In the early 1980s, Mark Dayton ran for the U.S. Senate in Minnesota. He spent so much of his own money, about $8 million, that it shocked people, and he was defeated.
Voters in Minnesota comfortable with Don Frazer, Hubert Humphrey and Gene McCarthy running on a shoestring were not going to permit anyone to buy a Senate seat.
Today Dayton is a U.S. senator, and no one cares how much money he spent to get there. John Corzine, a Democratic senator from New Jersey, spent $59 million of his own money to capture a job that pays about $160,000 annually. In Illinois, five multimillionaires are competing to fill that state's open seat. And we have millionaire Republicans hoping to join multimillionaire Herb Kohl as our U.S. senator from Wisconsin.
Are we excluding the best and the brightest for the wealthiest self- or corporate-funded candidates?
Thus far campaign finance reform has tinkered around the edges. The McCain-Feingold soft money ban does nothing to provide public funding for worthy candidates who were sloppy about selecting their parents.
The combination of funds from those who are investing in the candidates and the personal fortunes that determine who can run and who can win is a startling amount of money.
Have we lost our minds, our democracy, or both?
When I was a child, my mother gave me a book titled "You Can Change the World." The part I remember today was the author's story about a speech in Kokomo, Ind. He had discussed starvation in India, segregation in Mississippi, excessive military spending and a host of other issues. After the speech, one member of the audience approached him and said, "Father, everything is fine in Kokomo." Wisconsin has become Kokomo. Everything is just fine in Wisconsin.
Or is it? We have a Legislature dominated by a dangerous combination of ideologues and lobbyists. The lobbyists purchase the pro-wealth agenda while the ideologues keep us focused on gay marriage, loopy ideas like faith-based prisons, concealed weapons and vouchers to solve the crisis of inner-city schools.
It is not just your imagination playing tricks on you. This Legislature is the worst in modern times. No big ideas, no leadership, no plans for solving our economic problems, no serious effort to fund special education, not to mention the gifted and those in between.
The proposed cuts by the Madison Metropolitan School District are a tragedy that should have us in the streets.
They are robbing citizens of a voice in growth, the siting of factory farms and power lines.
Why? He who pays the piper names the tune.
But there is an equally troubling issue. Who wants to run for the Legislature today? As Howard Cosell used to say, "You deserve whatever you get."
First question: What do I have to do to win a state Senate seat?
Answer: Go raise a million dollars and come back and see me.
Q. How about an Assembly seat?
Answer: Go raise $200,000 and call back.
Q. What do I have to do to run for governor?
Answer: Go raise $8 million and call me.
Q. What is my platform?
Answer: Don't worry about it, we will shape your message.
As we slip into a society of the rich and the rest of us, ask yourself what Democrats are doing about it. The answer, from Gov. Jim Doyle to Sen. Jon Erpenbach, is a resounding scream that would put Howard Dean's Iowa yell in perspective - NOTHING! Nothing. Nothing.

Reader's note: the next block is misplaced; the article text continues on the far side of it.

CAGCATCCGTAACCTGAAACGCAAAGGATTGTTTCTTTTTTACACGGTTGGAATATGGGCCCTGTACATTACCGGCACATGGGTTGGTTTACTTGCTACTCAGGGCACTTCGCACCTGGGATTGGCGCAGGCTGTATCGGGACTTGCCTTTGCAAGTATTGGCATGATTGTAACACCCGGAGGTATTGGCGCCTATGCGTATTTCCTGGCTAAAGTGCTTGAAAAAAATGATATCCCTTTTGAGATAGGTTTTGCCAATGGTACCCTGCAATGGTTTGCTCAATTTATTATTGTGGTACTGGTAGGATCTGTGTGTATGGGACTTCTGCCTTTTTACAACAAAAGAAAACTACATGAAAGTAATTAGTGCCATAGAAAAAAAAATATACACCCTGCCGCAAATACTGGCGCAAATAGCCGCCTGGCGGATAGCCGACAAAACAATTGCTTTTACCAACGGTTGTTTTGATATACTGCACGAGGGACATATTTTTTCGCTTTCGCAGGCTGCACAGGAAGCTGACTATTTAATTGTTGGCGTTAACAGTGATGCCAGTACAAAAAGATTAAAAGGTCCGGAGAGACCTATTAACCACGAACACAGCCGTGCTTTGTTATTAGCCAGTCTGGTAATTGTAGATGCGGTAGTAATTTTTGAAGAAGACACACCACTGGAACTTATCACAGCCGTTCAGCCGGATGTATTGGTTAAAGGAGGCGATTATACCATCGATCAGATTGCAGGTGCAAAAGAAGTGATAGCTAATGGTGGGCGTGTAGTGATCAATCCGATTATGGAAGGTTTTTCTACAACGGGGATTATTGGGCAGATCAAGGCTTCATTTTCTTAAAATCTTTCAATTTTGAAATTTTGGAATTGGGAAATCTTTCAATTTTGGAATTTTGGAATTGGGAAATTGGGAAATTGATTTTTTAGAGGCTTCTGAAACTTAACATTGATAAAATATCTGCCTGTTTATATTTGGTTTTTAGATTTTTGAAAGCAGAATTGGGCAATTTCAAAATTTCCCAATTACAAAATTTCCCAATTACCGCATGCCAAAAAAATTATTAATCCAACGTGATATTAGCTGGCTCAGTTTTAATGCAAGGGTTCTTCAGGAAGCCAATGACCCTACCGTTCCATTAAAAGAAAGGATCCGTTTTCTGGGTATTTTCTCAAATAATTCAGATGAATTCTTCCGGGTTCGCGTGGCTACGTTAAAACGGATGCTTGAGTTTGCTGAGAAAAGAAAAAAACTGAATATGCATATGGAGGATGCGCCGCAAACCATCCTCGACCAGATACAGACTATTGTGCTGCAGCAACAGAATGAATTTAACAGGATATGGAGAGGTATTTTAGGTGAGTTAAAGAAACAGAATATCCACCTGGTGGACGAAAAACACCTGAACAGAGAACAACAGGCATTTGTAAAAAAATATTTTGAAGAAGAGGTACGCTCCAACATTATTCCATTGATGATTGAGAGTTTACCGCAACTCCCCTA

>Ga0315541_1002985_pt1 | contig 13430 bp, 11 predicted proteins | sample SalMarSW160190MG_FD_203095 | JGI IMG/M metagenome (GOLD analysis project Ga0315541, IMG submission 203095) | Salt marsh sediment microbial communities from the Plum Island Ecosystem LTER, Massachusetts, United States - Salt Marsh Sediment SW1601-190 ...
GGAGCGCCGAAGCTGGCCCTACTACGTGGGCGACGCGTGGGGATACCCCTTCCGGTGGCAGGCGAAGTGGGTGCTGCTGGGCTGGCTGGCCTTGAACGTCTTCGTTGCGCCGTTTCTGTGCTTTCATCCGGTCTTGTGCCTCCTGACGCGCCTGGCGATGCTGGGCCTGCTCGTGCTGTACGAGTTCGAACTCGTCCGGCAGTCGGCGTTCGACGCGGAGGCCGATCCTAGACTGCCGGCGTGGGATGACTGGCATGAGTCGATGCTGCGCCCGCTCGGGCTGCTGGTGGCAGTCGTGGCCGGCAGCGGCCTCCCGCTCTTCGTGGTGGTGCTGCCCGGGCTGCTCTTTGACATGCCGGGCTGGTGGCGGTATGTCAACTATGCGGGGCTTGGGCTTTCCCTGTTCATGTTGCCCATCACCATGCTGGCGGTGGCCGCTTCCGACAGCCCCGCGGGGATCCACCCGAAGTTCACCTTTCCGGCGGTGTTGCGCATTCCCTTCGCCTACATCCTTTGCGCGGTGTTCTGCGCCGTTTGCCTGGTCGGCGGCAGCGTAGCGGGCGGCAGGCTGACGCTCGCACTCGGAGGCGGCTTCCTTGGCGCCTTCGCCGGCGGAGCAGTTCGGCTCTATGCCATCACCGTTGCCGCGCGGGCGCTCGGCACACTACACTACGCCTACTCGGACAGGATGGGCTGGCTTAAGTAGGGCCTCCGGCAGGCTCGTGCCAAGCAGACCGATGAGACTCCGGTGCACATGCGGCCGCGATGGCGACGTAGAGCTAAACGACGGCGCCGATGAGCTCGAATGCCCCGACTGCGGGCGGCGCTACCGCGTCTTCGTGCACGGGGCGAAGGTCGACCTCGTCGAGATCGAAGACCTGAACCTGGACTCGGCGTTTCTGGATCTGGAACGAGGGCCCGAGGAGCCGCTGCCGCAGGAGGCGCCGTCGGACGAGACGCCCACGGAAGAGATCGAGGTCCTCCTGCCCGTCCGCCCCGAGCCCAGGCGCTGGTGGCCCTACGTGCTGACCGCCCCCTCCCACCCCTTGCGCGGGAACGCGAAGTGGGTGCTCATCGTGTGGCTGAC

Campaign consultants keep whispering in Doyle's ear, "You are the governor and you can do what Tommy did. You can get Wisconsin Manufacturers & Commerce, the road builders, the utilities to contribute so much money you will be unbeatable in 2006. Don't prohibit contributions now! That's how you got here."
What they don't say is, "If you raise the money, you can pay us!" They aren't saying that this money is corrupting and devaluing the system and distorting our priorities.
Campaign finance reform died in this Legislature. The Ellis-Erpenbach bill became something less, Common Cause said it was better than nothing, the Wisconsin Democracy Campaign said it was worse than nothing, and the Democratic Party and the governor remained silent. The bill was yanked.
On Sept. 18, the third Fighting Bob Fest will be held in Baraboo with the theme "Rights at Risk." One right at risk is that of middle-class and poor people to run for office or to be heard in the parlors of power.
We should remember the warning of Wisconsin Supreme Court Chief Justice Edward Ryan, given in 1873 while an attentive student, Bob La Follette, sat in the audience:
"The question shall arise, and arise in your day, which shall rule, wealth or man; which shall lead, money or intellect; who shall fill public stations - educated and patriotic free men or the feudal serfs of corporate capital?"
The fun is out of politics. Citizen participation in the legislative process has become an exercise in futility. Good people laugh if you ask them to run for office.
It is an outrage that the governor is not leading the charge to clean up Wisconsin politics.
Belle La Follette said Ryan's speech was "the inspiration for Bob's life." Let it be ours. I want patriotic and free people in that Legislature, not "feudal serfs of corporate capital." I'm tired of waiting.
Ed Garvey, the Democratic nominee for governor in 1998, is a Madison lawyer and the editor of the fightingbob.com Web site. E-mail: firstname.lastname@example.org
Copyright 2003 The Capital Times